Tenant Screening 101: How To Get An Ideal Renter

Wednesday, July 5, 2017, 6:00 AM | Leave Comment

Unless you have a rare talent of predicting the future, you would agree that it’s never possible to tell if someone is going to make a great or a delinquent tenant simply from a short interview.

And although some experienced landlords might say that they’ve developed some kind of a gut feeling helping them distinguish the good from the bad, the truth is that they are at risk of stumbling upon frauds or unfaithful tenants just like you, me, or any other first-time landlord.

But it doesn’t necessarily mean you should give up on rental business: there is a tried-and-true way to minimize your risks.

At the point of application, a thorough tenant screening is exactly what you should be focused on.

A study conducted by Experian revealed that 7.33 percent of all tenants using their service are identified as bad because of their outstanding balance, debt collection, or a broken-lease-history.

To put it differently, you absolutely need to become a tenant screening guru before trusting your property in the hands of someone you barely know.

Ready to learn?

There are plenty of things a comprehensive tenant screening can reveal, but you should be geared towards the following questions:

  • Whether an applicant can afford your property?

  • Whether a potential prospect is worth your trust?

  • Whether this person is going to keep your home in a good condition?

In nearly all cases, it takes three separate procedure to get those questions answered. Find a detailed guide on each one below.

  • Check Your Prospect’s Credit Score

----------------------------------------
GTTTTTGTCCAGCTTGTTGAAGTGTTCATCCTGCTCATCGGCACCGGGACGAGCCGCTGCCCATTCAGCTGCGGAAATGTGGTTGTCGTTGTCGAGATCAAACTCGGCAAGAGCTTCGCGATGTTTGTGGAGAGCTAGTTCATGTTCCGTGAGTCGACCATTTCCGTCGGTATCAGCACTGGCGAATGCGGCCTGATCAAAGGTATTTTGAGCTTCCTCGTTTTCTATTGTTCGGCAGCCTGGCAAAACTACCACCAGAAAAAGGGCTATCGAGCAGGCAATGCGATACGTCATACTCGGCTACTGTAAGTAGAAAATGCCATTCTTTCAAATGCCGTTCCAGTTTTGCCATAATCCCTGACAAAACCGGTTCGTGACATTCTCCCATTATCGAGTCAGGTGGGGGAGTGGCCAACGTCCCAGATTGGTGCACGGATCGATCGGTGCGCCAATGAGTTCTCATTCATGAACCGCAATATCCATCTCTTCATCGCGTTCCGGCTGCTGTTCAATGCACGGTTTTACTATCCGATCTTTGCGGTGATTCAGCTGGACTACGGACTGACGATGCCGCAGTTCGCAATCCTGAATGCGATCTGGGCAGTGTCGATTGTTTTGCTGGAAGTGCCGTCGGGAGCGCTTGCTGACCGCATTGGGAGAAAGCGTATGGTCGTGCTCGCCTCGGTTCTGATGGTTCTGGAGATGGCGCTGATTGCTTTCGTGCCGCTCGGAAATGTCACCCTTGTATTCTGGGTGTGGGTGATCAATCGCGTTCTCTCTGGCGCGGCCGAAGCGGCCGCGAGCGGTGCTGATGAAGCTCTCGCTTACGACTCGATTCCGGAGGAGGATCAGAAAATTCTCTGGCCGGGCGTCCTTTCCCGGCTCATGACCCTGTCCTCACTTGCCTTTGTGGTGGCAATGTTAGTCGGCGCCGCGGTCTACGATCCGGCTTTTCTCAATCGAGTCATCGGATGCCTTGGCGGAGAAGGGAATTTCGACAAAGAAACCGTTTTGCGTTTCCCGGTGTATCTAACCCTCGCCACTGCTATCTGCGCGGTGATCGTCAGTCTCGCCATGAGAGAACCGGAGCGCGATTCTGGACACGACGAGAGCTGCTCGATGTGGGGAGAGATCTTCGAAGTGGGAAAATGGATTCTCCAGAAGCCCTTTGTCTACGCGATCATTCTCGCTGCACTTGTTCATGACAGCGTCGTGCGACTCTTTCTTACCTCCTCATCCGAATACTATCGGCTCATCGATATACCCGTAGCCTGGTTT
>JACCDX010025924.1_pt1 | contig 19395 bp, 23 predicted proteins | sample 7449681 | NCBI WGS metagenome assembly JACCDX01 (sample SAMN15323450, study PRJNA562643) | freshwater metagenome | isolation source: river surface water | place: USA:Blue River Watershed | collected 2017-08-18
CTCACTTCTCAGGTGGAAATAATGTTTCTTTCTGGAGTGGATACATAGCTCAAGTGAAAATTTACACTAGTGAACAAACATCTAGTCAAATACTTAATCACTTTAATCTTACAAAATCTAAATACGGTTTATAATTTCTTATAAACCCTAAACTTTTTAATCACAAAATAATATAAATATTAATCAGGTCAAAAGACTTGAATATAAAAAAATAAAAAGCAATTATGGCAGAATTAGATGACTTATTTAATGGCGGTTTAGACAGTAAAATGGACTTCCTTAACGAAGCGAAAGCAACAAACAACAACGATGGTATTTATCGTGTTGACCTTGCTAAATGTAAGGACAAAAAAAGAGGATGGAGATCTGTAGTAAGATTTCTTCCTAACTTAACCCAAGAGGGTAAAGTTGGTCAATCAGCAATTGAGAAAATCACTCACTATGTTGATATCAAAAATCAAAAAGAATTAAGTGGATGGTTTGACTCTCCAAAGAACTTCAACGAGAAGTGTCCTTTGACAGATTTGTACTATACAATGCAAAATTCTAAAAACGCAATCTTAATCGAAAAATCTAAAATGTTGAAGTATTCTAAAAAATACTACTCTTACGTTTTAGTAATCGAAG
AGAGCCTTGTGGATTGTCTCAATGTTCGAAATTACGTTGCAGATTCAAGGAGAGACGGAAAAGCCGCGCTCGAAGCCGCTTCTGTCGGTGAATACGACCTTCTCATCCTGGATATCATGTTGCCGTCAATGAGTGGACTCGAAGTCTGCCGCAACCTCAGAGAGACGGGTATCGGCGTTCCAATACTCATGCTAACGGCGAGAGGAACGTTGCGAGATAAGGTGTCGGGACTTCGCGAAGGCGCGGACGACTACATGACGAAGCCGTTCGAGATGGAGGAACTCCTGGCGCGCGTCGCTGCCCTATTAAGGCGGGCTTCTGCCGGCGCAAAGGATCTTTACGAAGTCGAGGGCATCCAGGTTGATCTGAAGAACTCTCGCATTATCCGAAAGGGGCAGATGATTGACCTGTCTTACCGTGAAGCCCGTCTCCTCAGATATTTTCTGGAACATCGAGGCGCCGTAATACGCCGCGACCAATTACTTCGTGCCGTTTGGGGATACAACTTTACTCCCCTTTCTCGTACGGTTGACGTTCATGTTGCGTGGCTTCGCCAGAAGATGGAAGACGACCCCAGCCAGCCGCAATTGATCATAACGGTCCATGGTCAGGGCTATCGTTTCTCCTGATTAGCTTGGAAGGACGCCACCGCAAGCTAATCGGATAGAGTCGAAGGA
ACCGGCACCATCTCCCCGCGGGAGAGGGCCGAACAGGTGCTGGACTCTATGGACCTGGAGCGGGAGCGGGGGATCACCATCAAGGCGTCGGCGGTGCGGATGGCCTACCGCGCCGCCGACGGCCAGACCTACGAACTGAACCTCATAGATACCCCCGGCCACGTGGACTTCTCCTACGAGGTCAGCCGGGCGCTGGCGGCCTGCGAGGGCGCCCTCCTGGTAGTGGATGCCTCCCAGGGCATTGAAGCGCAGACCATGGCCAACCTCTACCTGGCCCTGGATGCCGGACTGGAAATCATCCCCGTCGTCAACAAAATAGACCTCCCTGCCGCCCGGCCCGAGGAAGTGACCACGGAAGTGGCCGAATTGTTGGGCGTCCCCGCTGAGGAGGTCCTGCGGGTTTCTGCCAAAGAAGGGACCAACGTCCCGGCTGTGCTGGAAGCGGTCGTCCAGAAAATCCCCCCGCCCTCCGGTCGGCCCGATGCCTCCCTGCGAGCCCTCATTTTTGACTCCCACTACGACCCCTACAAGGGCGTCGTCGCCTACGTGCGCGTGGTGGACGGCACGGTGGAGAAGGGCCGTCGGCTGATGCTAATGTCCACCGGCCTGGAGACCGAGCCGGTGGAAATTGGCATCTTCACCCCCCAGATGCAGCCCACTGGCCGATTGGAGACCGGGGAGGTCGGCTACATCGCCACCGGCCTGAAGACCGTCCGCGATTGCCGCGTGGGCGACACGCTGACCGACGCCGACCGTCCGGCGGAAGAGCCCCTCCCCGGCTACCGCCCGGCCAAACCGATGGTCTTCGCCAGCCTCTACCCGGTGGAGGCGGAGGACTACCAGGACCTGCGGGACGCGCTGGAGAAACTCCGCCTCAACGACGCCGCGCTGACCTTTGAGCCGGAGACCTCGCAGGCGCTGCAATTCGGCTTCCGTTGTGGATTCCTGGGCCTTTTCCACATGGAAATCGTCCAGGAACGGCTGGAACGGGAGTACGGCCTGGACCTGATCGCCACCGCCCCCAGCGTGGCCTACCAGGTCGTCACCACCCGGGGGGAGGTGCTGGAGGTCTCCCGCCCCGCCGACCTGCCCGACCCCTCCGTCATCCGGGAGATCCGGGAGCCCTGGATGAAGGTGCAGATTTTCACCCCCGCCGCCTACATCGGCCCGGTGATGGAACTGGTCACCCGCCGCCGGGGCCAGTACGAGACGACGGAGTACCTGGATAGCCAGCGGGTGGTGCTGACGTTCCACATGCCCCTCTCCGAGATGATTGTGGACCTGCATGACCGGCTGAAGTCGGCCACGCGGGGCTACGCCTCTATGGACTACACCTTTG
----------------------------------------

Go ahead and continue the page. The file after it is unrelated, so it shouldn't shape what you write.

The long-term rent is not a one-time deal. When signing a lease, you are stepping into the lasting business relationships with money issues involved.

    That is why you need to make sure that your prospects are going to pay rent on time and in full every month.

    So far, running a credit check is the best way to get this information. Of course, people are more than the 3-digits numbers of their credit scores, but it doesn’t make those scores less informative.

    Running a credit check helps you find out one’s payment history and it’s length, records of bankruptcy (if there are any), credit limits, loan amounts, and more.

    A standard FICO credit score, which is most commonly used in property management business, is calculated based on a person’s payment history (35%), amounts owed (30%), length of credit history (15%), credit mix and new credit (10% for each one). In fine, this score is meant to assess one’s financial health.

  • Run a Background Check

    The second part of a tenant screening is background check. This one can also help you minimize the risks associated with renting your property out.

    There are variations of background checks you can run, but in nearly all cases they’ll consist of a person’s rental history, employment history, and criminal records (this one typically includes information on one’s arrests, court records, sex offences, incarceration records, warrants, and convictions of felonies).